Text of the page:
A Quick, Accurate Way To 45 Your Corners
If you build boxes at all, eventually you tire of cranking your blade from 90 degrees to 45 degrees and back…I did. So I built this simple jig, and now I can cut all 8 ends of a box accurately in about 5 minutes, AND STILL LEAVE MY TABLE SAW SET AT 90 DEGREES.
Assumption: I am assuming that you have already laid out the board for your sides and have cut all four sides of your box to length. Short side, long side, short side, long side and have cut a dado slot in these boards that will accept the bottom board of your finished box.
(above) The key to efficiency is this jig. It is designed to hold the box side on a 45 degree angle. It has an adjustable stop running vertically in a track, and a clamp to hold it while you run it across the blade. Used properly, your hands will be well out of the way while this is happening.
IT IS IMPERATIVE THAT YOU WEAR EYE PROTECTION WHEN YOU USE THIS JIG. THE SMALL CUT OFF FROM THE DADO GROOVE CAN REALLY FLY AROUND THE SHOP.
(above) To operate the jig, put the bottom dado cut up and clamp the box side in the jig. Feel under the clamped side to see that just a little of the bottom edge of the board extends just beyond the blade-side part of the jig. Now, BRING THE SLIDING STOP DOWN TO CONTACT THE TOP EDGE OF THE CLAMPED SIDE AND LOCK THE STOP. The stop is the white plastic piece with the knob in the sliding track.
Use the clamp lever to be sure the box side is firmly clamped and seated properly in the jig.
Now use the jig to slide the jig and board over the saw blade. KEEP YOUR HANDS WELL INSIDE AND TO THE BACK OF THE JIG. USE THE HANDLE.
(above) Now slide the jig well back on your table saw so the board is well back and out of the way of the blade. To be safe turn off the saw. Release the clamp, spin the side around and put the newly cut edge against the stop.
Then cut the opposite end too.
(above) This shows the two ends cut. IMPORTANT: DON’T MOVE THE STOP. WHILE YOU HAVE THIS SETTING, CUT THE OPPOSING SIDE OF THE BOX…NOW BOTH OPPOSING SIDES WILL BE IDENTICAL IN LENGTH.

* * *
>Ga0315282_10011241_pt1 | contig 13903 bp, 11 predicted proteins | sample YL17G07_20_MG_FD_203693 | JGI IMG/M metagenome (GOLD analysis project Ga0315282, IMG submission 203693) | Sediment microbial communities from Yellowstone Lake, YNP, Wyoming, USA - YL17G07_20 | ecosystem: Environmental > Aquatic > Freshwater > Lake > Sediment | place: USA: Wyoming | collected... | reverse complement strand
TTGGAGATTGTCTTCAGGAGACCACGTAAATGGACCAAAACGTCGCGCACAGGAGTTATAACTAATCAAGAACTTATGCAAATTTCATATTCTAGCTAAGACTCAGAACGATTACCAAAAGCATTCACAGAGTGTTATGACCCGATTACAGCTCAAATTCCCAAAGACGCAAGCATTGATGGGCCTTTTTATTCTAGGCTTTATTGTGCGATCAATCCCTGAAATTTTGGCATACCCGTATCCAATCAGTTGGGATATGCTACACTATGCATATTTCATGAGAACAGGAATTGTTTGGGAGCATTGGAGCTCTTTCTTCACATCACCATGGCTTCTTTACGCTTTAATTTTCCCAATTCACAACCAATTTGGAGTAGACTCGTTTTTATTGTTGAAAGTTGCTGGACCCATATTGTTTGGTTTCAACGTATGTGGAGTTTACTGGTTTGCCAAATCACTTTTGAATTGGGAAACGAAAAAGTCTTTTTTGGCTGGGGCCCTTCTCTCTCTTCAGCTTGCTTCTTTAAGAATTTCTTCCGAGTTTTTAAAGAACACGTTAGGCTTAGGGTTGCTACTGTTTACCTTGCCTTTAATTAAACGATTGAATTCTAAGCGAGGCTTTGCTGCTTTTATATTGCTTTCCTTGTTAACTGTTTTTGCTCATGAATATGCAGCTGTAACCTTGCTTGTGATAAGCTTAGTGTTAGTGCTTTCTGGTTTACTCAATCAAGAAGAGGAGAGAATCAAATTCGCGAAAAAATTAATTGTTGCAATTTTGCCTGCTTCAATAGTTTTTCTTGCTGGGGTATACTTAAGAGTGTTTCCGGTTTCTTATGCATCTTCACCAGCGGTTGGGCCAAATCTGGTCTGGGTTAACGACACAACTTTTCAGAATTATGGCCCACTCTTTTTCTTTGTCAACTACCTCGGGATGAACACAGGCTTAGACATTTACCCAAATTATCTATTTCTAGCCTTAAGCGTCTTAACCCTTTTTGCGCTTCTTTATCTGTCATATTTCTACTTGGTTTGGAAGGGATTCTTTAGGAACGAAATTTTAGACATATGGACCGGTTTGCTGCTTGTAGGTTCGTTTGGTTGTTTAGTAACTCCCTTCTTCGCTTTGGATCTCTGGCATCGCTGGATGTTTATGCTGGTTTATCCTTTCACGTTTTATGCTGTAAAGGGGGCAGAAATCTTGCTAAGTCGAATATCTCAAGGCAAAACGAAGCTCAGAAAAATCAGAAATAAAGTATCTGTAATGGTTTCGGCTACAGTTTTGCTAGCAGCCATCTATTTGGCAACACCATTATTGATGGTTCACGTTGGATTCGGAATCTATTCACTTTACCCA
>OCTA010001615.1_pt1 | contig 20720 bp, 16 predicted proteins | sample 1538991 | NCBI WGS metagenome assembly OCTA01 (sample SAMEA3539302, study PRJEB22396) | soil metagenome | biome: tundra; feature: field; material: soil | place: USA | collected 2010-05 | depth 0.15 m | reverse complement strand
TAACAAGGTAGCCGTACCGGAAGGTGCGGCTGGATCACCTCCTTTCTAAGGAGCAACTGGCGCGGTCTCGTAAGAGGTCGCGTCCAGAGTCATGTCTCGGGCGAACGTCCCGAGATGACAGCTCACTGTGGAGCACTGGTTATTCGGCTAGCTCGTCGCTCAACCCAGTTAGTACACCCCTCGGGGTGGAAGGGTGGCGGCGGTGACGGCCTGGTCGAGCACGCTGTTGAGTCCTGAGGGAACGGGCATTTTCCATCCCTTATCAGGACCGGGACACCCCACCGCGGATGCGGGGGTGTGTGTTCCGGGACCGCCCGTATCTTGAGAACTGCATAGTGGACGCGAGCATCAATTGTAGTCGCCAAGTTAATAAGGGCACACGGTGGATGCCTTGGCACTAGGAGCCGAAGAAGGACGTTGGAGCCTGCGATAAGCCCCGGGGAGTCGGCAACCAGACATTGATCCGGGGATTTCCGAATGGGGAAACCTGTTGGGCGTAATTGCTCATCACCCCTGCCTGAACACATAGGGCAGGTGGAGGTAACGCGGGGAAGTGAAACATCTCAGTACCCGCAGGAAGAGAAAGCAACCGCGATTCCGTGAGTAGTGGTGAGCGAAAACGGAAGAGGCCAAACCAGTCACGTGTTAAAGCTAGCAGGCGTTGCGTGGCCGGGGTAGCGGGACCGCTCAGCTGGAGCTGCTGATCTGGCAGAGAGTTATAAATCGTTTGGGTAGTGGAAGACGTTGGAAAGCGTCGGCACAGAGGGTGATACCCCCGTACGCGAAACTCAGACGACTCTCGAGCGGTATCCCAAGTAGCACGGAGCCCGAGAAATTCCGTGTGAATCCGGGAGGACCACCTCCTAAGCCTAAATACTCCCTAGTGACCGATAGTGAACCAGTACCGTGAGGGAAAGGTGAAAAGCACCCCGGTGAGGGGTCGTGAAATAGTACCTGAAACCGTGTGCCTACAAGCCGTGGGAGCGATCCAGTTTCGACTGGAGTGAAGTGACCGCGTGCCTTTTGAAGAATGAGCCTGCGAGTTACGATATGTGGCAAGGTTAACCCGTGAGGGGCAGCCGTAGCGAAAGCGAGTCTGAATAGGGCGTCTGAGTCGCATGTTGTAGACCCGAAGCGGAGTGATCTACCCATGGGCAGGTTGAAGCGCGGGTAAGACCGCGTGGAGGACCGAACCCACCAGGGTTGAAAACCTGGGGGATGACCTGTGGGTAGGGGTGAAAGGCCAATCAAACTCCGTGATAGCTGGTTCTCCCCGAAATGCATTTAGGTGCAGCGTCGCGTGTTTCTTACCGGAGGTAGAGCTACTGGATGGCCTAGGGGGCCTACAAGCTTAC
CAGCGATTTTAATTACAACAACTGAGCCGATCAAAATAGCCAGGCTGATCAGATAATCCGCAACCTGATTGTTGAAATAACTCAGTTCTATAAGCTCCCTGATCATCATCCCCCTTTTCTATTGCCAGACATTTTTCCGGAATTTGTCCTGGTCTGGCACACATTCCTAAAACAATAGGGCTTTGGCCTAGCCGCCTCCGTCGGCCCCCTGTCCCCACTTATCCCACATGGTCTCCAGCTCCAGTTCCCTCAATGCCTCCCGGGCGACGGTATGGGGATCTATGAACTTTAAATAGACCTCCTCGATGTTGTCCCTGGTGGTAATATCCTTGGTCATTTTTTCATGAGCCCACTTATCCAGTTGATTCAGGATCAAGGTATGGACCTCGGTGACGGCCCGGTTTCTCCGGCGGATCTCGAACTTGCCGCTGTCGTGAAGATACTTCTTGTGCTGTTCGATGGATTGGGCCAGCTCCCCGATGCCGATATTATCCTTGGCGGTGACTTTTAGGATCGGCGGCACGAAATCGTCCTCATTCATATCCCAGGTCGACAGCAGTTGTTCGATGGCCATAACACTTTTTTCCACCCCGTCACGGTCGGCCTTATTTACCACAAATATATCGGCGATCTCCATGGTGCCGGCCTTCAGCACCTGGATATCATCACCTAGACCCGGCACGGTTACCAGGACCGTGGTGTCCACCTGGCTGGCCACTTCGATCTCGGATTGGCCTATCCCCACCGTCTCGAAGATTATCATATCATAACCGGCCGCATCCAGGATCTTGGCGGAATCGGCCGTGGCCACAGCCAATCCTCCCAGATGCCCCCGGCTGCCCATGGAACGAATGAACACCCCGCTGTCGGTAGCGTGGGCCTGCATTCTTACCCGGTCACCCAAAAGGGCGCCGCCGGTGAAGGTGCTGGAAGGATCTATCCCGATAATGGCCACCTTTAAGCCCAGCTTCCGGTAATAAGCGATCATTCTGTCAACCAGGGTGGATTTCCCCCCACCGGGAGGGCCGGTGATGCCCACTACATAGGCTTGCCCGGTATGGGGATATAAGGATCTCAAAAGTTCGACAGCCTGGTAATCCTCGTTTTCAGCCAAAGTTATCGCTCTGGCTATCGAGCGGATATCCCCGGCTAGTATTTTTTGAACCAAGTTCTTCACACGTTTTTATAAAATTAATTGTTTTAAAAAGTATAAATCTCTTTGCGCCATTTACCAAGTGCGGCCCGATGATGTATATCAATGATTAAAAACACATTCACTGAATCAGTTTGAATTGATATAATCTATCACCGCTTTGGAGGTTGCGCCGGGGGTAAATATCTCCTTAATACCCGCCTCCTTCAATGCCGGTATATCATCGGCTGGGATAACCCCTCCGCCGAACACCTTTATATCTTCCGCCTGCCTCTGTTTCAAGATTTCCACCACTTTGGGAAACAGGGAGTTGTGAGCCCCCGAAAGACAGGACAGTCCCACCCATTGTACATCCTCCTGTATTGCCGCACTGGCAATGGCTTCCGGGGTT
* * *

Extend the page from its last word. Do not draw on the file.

If you are making a square box leave the stop in place and cut the next two sides. If it is oblong, reset the stop for the next two sides and cut them.
Jig Building Hints:
(above) This shot shows the bottom of the jig. It runs on a single guide. I prefer UHMW (ultra high molecular weight) plastic for runners. These guides don’t swell or shrink and are self lubricating. If you let the guide extend a bit beyond the back of the jig it makes it easy to align the guide with the table saw slot.
(above) This is not a great shot, but you can see the clamping board is supported by an angle cut 2×6.
While I used a dual clamp modified to hold the clamp in the the jig with one side, and the box side to be cut is clamped on the other side, you could use a simple clamp to hold the box side and screw it securely to fasten it to the jig.
(above) I have found that having the saw-side edge elevated about an inch above the table allows the cut of edges to drop in the center of the blade and the cutoffs are less likely to be thrown by a moving blade. A ZERO CLEARANCE INSERT IS A MUST SO THE SMALL CUT OFFS DON’T GET WEDGED BETWEEN A MOVING BLADE AND THE INSERT.
Recess your clamp so it is even with the angled top of the jig.
Be careful not to let the angled edge of the cut and spun board slip under your stop. If I build another of these, I’ll put a dado and a finger on the stop to prevent the angled side from slipping under the stop.
Design your stop so it stays square to the vertical track.
In practice this jig is quick and easy to use and the build is not really complex. It saves me a ton of time.
-- Big Al in IN